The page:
I would like to thank Dr. Robert Hunt for his perceptive and constructive comments on the section “United Methodism in Mission Today” (paragraphs 40 and 41) of the Mission Statement of the United Church: Grace Upon Grace. His response is deeply beneficial in understanding the mission of the United Methodist Church. I will primarily respond to Hunt’s observation that there is a problematic jump from Jesus to Wesley and the distinctive heritage of Methodism without due attention to the history of mission in the intervening years. Upon addressing this concern, I will conclude with some of my own thoughts on the section “United Methodism in Mission Today.”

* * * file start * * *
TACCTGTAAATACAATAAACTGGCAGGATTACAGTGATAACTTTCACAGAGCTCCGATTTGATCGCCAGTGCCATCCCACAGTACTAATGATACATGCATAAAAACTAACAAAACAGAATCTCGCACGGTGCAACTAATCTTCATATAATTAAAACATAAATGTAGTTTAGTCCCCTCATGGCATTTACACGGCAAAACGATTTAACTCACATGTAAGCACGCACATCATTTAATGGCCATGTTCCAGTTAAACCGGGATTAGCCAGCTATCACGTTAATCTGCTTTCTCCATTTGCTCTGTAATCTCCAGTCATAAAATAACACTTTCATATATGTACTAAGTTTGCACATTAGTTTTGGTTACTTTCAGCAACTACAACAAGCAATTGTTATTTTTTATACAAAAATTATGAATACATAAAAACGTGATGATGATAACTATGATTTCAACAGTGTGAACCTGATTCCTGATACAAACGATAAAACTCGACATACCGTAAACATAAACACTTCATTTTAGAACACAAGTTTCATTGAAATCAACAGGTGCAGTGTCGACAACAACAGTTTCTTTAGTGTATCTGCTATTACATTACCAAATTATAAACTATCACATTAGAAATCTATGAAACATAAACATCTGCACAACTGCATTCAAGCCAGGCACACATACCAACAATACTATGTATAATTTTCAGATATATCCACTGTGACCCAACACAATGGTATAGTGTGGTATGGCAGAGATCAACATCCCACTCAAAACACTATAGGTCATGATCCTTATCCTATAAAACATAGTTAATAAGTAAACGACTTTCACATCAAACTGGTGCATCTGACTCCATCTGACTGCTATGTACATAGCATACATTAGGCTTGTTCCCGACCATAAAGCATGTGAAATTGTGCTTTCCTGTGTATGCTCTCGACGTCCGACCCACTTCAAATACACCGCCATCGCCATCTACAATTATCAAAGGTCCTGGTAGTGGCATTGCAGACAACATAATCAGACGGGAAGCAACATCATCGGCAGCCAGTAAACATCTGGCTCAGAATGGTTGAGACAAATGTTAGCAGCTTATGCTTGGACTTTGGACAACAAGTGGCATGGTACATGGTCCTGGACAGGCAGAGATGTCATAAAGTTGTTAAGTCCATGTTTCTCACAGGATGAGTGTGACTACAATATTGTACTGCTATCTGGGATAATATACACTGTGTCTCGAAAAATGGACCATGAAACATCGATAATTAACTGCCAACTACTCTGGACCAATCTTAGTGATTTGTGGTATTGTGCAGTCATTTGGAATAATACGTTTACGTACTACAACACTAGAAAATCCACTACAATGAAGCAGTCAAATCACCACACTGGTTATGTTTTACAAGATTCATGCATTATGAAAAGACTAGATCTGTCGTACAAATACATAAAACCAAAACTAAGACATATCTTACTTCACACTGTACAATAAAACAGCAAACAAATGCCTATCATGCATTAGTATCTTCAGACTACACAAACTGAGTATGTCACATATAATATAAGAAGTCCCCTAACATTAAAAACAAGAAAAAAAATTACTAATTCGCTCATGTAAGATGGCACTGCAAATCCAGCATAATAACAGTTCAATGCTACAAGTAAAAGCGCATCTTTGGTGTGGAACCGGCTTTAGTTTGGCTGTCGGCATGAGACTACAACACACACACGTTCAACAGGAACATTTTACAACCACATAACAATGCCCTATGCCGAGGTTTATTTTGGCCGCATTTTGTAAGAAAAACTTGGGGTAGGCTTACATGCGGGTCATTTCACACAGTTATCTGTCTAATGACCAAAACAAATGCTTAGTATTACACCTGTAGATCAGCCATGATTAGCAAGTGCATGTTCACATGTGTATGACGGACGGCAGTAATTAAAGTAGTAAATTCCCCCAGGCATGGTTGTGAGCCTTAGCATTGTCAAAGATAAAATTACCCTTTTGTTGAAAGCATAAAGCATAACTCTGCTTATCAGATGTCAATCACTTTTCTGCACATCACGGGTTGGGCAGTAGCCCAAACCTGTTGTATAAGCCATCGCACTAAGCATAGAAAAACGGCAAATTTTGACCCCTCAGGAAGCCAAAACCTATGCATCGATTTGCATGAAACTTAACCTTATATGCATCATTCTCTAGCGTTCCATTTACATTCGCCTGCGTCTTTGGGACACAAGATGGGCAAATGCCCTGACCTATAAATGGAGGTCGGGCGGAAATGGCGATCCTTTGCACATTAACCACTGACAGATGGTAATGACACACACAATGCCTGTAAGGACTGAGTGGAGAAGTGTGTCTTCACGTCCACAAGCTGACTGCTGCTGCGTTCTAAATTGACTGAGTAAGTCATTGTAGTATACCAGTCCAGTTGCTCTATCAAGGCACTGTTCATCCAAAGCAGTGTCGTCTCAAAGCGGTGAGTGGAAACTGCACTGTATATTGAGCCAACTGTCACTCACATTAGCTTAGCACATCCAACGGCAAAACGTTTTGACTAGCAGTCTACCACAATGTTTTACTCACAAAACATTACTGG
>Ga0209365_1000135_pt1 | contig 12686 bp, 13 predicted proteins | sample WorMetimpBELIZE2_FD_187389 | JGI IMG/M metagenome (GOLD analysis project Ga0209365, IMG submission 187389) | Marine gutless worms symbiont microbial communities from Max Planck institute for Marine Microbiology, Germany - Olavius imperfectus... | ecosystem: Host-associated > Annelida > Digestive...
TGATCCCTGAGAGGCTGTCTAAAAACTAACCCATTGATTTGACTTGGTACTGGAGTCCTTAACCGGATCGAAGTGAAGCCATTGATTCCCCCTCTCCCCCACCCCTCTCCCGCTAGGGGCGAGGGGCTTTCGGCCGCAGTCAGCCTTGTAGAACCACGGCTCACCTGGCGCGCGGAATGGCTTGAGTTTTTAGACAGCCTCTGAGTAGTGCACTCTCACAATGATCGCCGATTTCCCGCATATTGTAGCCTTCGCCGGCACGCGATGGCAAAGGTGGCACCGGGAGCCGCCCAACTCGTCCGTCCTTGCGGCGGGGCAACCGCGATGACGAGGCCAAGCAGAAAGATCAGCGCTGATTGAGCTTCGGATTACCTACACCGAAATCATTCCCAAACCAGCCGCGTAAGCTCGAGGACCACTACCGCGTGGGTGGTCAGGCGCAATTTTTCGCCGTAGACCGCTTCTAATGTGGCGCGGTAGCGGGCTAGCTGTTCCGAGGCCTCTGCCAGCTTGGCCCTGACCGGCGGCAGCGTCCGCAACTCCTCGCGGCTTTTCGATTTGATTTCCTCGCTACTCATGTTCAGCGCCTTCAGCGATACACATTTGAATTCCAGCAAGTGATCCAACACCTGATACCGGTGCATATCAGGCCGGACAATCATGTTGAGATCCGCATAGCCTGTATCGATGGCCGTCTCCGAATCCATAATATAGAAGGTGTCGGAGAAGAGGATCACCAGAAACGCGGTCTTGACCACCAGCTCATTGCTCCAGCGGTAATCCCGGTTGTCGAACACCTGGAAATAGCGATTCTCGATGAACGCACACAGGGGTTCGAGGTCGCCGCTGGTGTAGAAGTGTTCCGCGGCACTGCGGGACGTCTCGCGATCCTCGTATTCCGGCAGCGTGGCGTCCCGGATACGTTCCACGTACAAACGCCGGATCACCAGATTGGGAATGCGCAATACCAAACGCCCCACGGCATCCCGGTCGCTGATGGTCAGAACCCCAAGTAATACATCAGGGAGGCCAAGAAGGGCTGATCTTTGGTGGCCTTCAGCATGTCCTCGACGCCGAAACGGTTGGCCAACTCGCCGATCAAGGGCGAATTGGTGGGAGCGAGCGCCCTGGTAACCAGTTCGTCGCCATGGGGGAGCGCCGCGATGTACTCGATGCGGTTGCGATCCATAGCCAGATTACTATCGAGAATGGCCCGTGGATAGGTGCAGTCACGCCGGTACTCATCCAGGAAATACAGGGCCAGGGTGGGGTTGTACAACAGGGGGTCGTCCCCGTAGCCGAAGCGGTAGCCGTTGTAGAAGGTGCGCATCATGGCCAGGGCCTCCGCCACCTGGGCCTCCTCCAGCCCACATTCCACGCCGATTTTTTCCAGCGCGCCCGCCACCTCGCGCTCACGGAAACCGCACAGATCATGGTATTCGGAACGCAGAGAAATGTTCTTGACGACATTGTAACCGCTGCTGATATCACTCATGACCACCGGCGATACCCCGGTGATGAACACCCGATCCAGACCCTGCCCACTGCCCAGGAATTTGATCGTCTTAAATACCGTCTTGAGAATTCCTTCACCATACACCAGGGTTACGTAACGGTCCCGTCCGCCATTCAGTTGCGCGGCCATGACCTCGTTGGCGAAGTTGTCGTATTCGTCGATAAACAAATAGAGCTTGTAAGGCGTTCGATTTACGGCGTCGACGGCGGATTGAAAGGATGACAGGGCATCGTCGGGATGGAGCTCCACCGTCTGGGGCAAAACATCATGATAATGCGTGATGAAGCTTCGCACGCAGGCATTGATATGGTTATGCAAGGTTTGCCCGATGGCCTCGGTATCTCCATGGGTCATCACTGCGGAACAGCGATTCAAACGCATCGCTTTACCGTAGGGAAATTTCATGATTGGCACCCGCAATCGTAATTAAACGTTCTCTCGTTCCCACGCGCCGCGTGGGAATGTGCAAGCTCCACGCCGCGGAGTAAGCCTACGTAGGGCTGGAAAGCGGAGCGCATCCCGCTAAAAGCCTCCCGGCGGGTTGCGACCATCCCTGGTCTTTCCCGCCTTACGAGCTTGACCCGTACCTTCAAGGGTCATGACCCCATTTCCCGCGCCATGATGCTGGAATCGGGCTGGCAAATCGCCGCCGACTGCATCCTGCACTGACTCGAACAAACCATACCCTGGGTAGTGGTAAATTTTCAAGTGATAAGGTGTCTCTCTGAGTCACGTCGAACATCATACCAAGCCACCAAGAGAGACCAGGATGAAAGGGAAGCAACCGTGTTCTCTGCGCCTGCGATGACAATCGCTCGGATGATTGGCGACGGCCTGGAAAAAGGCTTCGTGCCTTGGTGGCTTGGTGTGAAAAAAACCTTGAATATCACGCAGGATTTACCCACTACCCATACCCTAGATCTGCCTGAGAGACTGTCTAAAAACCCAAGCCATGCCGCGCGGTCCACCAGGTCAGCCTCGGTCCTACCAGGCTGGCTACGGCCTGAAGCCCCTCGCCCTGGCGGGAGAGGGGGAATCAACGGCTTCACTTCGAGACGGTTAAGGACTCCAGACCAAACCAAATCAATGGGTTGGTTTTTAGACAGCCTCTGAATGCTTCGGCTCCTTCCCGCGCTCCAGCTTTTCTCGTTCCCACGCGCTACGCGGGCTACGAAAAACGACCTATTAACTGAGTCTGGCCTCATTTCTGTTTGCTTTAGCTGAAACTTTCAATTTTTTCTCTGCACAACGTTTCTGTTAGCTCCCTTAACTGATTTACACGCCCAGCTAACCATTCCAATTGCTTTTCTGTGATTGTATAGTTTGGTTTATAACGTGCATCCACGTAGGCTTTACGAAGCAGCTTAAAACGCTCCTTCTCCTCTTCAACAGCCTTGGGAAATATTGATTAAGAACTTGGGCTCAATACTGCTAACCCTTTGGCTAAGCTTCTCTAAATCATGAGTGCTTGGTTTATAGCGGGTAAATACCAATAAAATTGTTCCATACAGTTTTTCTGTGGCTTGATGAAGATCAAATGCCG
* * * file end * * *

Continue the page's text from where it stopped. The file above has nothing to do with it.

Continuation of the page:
Hunt points out that there is a rather peculiar leap in the Statement from Jesus to Wesley and the Methodist missional heritage which sidelines the two-thirds of the New Testament related to the mission of the apostles and sixteen hundred years of Christian missionary history. With regards to the former, I presume here he specifically has in mind the section “Our Unifying Vision” (paragraphs 1-9) where it would make most sense to include it. This is a keen and astute observation worth exploring. To better appreciate his observation here, it is necessary to return to the previous parts of the Statement and see the progression of thought in the document. The first section “Introduction” is followed by the paragraph “Our Unifying Vision,” which offers an overarching picture of the UMC’s mission informed by scriptural and theological reflections, in particular its Christological commitments. Then the Statement moves from the section “Our Unifying Vision” to the section “Our Missional Heritage” (paragraphs 10-17). This next section begins by stating “We, as United Methodists, were born in mission,” and then goes on to recount the foundational work of John and Charles Wesley during the revival movements in eighteenth-century England and the subsequent evangelical work of Barbara Heck, William Otterbein, Francis Asbury, Martin Boehm, Harry Hosier, and Jacob Albright in North America. As such, on Hunt’s account, the Statement leaves out two-thirds of the New Testament following the gospels.